This column was co-authored by Bob Morrison
Over the weekend, Metropolitan Police removed Occupy DC protesters from “a barn-like structure” a few blocks from the White House. More than thirty arrests were made, including one young man who was charged with indecent exposure for urinating from the roof.
Occupy DC protesters have been squatting in McPherson Park, in the middle of one of Washington’s key commercial and government hubs, since October. And what have they achieved?
They say they want to draw attention to income inequality. They have. We all now know that they claim to represent the 99% against the income gains of the 1%. They say they want a more open, more democratic government.
Occupods—as one radio talker calls them--seem to find President Obama’s administration insufficiently socialist. A few Occupy Wall Streeters even protested, albeit feebly, the president’s fund-raising trip to Manhattan last week. It seems to have dawned on some of them that even Mr. Obama’s “spread the wealth around” policies have not lifted their particular boats.
Despite having nationalized banks, insurance companies, automakers, the health care system, and student loans, the Obama administration has proved unable to brighten the prospects of these young protesters. We know Mr. Obama doesn’t like Winston Churchill. An economy in the doldrums may be one reason why. “Capitalism is the unequal sharing of blessings,” Churchill once said, “and socialism is the equal sharing of miseries.”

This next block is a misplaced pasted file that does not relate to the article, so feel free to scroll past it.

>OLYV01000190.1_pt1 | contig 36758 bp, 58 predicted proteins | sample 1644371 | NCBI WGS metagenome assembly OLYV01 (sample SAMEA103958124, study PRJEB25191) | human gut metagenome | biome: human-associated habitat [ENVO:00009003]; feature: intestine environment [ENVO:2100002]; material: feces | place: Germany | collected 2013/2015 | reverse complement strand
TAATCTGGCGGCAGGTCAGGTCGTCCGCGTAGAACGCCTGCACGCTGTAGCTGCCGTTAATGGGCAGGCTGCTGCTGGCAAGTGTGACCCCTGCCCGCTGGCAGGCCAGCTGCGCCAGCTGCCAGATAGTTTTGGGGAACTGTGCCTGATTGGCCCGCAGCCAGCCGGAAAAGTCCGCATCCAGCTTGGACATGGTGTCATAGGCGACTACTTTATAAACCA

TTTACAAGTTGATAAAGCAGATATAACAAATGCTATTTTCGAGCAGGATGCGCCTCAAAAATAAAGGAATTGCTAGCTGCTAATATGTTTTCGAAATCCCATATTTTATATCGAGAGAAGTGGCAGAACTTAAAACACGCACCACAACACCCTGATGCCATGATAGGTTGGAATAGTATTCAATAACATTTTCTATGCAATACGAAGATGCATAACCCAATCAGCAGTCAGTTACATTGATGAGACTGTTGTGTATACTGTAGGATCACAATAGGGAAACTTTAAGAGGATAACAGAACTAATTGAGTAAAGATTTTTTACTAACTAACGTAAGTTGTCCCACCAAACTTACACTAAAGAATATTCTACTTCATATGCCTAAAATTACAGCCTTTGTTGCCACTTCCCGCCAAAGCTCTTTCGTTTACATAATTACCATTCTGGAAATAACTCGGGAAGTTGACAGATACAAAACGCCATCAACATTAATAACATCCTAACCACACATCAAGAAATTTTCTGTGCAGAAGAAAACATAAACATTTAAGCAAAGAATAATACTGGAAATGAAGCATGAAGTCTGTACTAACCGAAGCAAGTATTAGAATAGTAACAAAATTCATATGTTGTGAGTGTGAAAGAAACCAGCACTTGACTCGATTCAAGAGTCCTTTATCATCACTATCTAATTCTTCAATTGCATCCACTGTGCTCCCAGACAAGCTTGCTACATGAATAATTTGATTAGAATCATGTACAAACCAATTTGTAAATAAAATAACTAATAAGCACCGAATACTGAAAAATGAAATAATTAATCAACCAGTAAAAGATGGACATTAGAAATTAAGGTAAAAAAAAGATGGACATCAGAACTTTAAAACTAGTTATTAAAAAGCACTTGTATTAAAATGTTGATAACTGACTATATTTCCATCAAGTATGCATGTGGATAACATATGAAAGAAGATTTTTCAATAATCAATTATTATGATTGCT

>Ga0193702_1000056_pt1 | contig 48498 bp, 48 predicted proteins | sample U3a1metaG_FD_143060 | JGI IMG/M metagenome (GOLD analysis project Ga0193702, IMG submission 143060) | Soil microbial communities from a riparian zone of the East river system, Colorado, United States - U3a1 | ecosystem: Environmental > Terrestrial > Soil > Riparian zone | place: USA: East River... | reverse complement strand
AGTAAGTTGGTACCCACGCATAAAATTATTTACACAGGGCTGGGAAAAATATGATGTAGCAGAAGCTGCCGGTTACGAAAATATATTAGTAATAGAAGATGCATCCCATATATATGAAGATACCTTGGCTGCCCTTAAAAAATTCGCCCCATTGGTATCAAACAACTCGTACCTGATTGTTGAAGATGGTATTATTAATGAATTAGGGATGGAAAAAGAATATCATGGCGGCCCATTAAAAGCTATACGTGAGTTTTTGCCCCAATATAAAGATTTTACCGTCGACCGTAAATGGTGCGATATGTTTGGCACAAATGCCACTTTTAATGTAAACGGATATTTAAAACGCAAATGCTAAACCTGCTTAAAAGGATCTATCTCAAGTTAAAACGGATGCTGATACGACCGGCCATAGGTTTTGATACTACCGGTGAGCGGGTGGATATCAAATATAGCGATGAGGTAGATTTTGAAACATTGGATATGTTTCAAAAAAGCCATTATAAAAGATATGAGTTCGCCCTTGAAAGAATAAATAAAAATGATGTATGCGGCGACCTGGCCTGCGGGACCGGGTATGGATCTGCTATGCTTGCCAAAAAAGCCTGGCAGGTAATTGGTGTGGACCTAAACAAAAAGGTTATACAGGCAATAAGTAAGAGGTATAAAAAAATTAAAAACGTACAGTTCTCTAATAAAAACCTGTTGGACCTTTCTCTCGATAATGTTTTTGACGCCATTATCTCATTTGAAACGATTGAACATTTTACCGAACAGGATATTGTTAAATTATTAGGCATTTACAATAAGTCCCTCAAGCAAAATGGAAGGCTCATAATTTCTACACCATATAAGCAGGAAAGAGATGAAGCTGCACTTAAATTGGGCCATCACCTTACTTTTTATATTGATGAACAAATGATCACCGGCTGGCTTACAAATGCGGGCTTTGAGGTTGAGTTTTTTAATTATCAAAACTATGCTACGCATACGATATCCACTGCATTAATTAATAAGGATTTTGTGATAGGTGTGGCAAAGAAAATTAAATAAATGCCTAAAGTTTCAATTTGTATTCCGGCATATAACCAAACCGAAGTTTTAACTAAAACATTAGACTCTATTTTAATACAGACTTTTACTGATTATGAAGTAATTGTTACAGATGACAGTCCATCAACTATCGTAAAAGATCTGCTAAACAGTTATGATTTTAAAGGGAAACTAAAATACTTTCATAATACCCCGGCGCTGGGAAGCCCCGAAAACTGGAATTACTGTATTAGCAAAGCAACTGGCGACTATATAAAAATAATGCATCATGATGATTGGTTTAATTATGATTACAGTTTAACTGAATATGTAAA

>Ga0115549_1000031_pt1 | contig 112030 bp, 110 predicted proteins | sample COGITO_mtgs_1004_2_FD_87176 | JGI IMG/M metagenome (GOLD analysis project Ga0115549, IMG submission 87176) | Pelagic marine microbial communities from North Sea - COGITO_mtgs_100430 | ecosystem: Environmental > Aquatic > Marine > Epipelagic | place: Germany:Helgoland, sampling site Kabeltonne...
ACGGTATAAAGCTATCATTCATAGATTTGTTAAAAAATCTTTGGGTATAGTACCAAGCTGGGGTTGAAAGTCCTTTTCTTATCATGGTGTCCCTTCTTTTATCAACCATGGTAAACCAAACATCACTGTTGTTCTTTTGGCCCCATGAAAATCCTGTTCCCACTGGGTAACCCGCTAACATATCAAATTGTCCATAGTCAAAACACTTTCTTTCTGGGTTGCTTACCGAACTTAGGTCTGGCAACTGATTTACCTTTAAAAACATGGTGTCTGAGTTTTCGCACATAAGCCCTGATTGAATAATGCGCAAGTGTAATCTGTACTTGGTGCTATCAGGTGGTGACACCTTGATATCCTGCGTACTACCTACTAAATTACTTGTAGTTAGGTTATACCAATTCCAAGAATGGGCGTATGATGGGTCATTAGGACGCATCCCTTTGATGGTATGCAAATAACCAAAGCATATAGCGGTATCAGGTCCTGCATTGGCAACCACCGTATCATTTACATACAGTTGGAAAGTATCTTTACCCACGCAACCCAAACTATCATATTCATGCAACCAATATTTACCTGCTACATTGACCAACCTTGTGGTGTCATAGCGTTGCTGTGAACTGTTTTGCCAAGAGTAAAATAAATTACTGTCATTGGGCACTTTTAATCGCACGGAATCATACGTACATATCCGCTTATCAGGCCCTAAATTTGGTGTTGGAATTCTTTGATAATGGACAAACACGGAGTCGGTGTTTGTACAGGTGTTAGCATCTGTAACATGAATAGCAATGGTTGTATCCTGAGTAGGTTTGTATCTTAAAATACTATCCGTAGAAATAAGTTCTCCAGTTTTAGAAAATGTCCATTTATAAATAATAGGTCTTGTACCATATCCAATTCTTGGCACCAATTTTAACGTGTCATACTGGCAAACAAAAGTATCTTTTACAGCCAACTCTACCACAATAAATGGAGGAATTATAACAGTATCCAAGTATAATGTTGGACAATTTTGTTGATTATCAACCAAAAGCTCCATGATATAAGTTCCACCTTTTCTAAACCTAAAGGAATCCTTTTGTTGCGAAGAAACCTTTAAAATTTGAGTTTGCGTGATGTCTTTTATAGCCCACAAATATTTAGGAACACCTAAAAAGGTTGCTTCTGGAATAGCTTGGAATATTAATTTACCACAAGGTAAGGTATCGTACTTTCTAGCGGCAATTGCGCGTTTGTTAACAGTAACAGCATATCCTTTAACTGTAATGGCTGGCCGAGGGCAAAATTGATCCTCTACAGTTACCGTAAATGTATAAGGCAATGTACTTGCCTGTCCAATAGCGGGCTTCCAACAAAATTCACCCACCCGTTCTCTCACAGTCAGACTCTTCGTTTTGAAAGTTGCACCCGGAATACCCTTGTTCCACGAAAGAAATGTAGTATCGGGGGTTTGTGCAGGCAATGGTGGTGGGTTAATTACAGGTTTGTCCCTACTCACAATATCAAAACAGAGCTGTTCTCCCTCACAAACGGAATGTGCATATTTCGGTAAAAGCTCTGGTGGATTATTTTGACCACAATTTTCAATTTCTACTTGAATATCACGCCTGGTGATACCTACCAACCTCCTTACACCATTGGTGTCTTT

Well, not all Occupods want to share equally. When generous donors delivered food to the Occupy Wall Street contingent a few weeks back, one of the youthful Occupods was incensed that the homeless guys crowded in to claim a share. “Hey, they have no right to our stuff!” After all, we are busy squatting on our butts, chanting, and making speeches against the system. We worked for that stuff.
But isn’t a claim to other people’s “stuff” the whole point of the Occupy movement? They dismiss the idea that you ought to work for your stuff. They don’t like an economy that rewards you for effort and not for just standing on the roof piddling.
That “barn-like structure” line is instructive. To urban cowboys, to Occupy DCers, and the mainstream media, that building may look like a barn. And some media outlets have even called the erection of that structure “a barn raising,” but it is anything but.